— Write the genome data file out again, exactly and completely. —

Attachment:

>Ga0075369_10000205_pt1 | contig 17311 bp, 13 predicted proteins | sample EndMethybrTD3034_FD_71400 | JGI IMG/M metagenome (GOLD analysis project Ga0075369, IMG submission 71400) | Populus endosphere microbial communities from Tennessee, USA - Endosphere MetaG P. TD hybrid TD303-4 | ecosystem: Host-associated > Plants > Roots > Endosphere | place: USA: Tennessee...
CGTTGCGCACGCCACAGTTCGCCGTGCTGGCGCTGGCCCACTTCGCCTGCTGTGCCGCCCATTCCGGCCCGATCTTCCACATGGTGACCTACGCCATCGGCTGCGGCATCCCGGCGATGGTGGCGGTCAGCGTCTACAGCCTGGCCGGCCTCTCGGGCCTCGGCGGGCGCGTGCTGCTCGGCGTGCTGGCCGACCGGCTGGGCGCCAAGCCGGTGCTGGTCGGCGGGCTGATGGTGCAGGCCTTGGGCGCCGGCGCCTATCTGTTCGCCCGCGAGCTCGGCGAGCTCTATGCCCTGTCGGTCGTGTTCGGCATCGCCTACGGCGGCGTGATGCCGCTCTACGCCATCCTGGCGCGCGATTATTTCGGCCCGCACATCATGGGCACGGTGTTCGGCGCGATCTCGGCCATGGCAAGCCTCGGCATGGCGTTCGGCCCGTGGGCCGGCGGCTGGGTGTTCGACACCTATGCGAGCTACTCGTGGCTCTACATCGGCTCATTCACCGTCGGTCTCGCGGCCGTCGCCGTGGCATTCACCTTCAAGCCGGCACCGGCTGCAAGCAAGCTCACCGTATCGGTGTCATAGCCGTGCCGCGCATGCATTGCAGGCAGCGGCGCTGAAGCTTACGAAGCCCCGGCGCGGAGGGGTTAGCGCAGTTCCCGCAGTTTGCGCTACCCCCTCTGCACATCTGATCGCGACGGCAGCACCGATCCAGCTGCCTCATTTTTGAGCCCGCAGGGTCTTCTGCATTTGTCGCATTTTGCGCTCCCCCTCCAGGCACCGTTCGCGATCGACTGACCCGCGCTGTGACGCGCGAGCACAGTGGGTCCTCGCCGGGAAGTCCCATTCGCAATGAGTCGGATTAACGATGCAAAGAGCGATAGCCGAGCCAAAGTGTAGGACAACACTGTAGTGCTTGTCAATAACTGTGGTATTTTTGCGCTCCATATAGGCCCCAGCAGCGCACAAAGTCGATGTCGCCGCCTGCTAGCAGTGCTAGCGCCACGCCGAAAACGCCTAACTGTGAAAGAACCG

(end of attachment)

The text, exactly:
>Ga0075369_10000205_pt1 | contig 17311 bp, 13 predicted proteins | sample EndMethybrTD3034_FD_71400 | JGI IMG/M metagenome (GOLD analysis project Ga0075369, IMG submission 71400) | Populus endosphere microbial communities from Tennessee, USA - Endosphere MetaG P. TD hybrid TD303-4 | ecosystem: Host-associated > Plants > Roots > Endosphere | place: USA: Tennessee...
CGTTGCGCACGCCACAGTTCGCCGTGCTGGCGCTGGCCCACTTCGCCTGCTGTGCCGCCCATTCCGGCCCGATCTTCCACATGGTGACCTACGCCATCGGCTGCGGCATCCCGGCGATGGTGGCGGTCAGCGTCTACAGCCTGGCCGGCCTCTCGGGCCTCGGCGGGCGCGTGCTGCTCGGCGTGCTGGCCGACCGGCTGGGCGCCAAGCCGGTGCTGGTCGGCGGGCTGATGGTGCAGGCCTTGGGCGCCGGCGCCTATCTGTTCGCCCGCGAGCTCGGCGAGCTCTATGCCCTGTCGGTCGTGTTCGGCATCGCCTACGGCGGCGTGATGCCGCTCTACGCCATCCTGGCGCGCGATTATTTCGGCCCGCACATCATGGGCACGGTGTTCGGCGCGATCTCGGCCATGGCAAGCCTCGGCATGGCGTTCGGCCCGTGGGCCGGCGGCTGGGTGTTCGACACCTATGCGAGCTACTCGTGGCTCTACATCGGCTCATTCACCGTCGGTCTCGCGGCCGTCGCCGTGGCATTCACCTTCAAGCCGGCACCGGCTGCAAGCAAGCTCACCGTATCGGTGTCATAGCCGTGCCGCGCATGCATTGCAGGCAGCGGCGCTGAAGCTTACGAAGCCCCGGCGCGGAGGGGTTAGCGCAGTTCCCGCAGTTTGCGCTACCCCCTCTGCACATCTGATCGCGACGGCAGCACCGATCCAGCTGCCTCATTTTTGAGCCCGCAGGGTCTTCTGCATTTGTCGCATTTTGCGCTCCCCCTCCAGGCACCGTTCGCGATCGACTGACCCGCGCTGTGACGCGCGAGCACAGTGGGTCCTCGCCGGGAAGTCCCATTCGCAATGAGTCGGATTAACGATGCAAAGAGCGATAGCCGAGCCAAAGTGTAGGACAACACTGTAGTGCTTGTCAATAACTGTGGTATTTTTGCGCTCCATATAGGCCCCAGCAGCGCACAAAGTCGATGTCGCCGCCTGCTAGCAGTGCTAGCGCCACGCCGAAAACGCCTAACTGTGAAAGAACCG